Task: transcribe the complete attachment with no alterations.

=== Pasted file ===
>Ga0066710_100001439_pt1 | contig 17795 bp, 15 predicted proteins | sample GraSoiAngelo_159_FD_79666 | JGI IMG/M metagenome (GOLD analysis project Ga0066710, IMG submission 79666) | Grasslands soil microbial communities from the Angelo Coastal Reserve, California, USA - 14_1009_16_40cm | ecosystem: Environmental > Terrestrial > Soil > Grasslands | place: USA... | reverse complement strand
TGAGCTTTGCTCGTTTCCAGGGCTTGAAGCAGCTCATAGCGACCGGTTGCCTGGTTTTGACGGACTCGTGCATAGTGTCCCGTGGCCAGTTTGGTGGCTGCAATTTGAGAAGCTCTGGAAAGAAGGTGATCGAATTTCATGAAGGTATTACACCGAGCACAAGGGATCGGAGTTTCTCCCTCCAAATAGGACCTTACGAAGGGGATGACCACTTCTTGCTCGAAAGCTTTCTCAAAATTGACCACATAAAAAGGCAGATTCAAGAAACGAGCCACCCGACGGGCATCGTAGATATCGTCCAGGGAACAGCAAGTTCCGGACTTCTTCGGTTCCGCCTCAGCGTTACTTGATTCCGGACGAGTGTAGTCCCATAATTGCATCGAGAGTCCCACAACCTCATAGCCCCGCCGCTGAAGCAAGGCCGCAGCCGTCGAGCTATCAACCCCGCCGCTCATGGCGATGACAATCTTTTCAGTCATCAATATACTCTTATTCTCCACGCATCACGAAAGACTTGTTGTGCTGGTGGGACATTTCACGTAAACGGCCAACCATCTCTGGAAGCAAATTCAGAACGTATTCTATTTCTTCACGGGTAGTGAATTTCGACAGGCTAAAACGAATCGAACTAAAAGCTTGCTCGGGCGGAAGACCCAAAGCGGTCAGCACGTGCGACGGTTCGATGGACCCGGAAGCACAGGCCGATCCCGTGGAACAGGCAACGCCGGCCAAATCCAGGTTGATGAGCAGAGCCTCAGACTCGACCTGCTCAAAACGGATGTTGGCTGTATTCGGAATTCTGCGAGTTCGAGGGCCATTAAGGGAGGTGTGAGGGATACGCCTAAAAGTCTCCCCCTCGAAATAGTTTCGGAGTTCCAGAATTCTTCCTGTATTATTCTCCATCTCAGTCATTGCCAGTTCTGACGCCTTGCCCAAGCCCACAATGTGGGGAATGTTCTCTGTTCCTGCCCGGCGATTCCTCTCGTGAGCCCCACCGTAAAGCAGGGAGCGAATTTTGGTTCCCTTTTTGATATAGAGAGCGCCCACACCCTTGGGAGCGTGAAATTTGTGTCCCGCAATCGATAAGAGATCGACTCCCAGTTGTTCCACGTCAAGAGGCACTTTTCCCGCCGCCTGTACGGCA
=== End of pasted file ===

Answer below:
>Ga0066710_100001439_pt1 | contig 17795 bp, 15 predicted proteins | sample GraSoiAngelo_159_FD_79666 | JGI IMG/M metagenome (GOLD analysis project Ga0066710, IMG submission 79666) | Grasslands soil microbial communities from the Angelo Coastal Reserve, California, USA - 14_1009_16_40cm | ecosystem: Environmental > Terrestrial > Soil > Grasslands | place: USA... | reverse complement strand
TGAGCTTTGCTCGTTTCCAGGGCTTGAAGCAGCTCATAGCGACCGGTTGCCTGGTTTTGACGGACTCGTGCATAGTGTCCCGTGGCCAGTTTGGTGGCTGCAATTTGAGAAGCTCTGGAAAGAAGGTGATCGAATTTCATGAAGGTATTACACCGAGCACAAGGGATCGGAGTTTCTCCCTCCAAATAGGACCTTACGAAGGGGATGACCACTTCTTGCTCGAAAGCTTTCTCAAAATTGACCACATAAAAAGGCAGATTCAAGAAACGAGCCACCCGACGGGCATCGTAGATATCGTCCAGGGAACAGCAAGTTCCGGACTTCTTCGGTTCCGCCTCAGCGTTACTTGATTCCGGACGAGTGTAGTCCCATAATTGCATCGAGAGTCCCACAACCTCATAGCCCCGCCGCTGAAGCAAGGCCGCAGCCGTCGAGCTATCAACCCCGCCGCTCATGGCGATGACAATCTTTTCAGTCATCAATATACTCTTATTCTCCACGCATCACGAAAGACTTGTTGTGCTGGTGGGACATTTCACGTAAACGGCCAACCATCTCTGGAAGCAAATTCAGAACGTATTCTATTTCTTCACGGGTAGTGAATTTCGACAGGCTAAAACGAATCGAACTAAAAGCTTGCTCGGGCGGAAGACCCAAAGCGGTCAGCACGTGCGACGGTTCGATGGACCCGGAAGCACAGGCCGATCCCGTGGAACAGGCAACGCCGGCCAAATCCAGGTTGATGAGCAGAGCCTCAGACTCGACCTGCTCAAAACGGATGTTGGCTGTATTCGGAATTCTGCGAGTTCGAGGGCCATTAAGGGAGGTGTGAGGGATACGCCTAAAAGTCTCCCCCTCGAAATAGTTTCGGAGTTCCAGAATTCTTCCTGTATTATTCTCCATCTCAGTCATTGCCAGTTCTGACGCCTTGCCCAAGCCCACAATGTGGGGAATGTTCTCTGTTCCTGCCCGGCGATTCCTCTCGTGAGCCCCACCGTAAAGCAGGGAGCGAATTTTGGTTCCCTTTTTGATATAGAGAGCGCCCACACCCTTGGGAGCGTGAAATTTGTGTCCCGCAATCGATAAGAGATCGACTCCCAGTTGTTCCACGTCAAGAGGCACTTTTCCCGCCGCCTGTACGGCA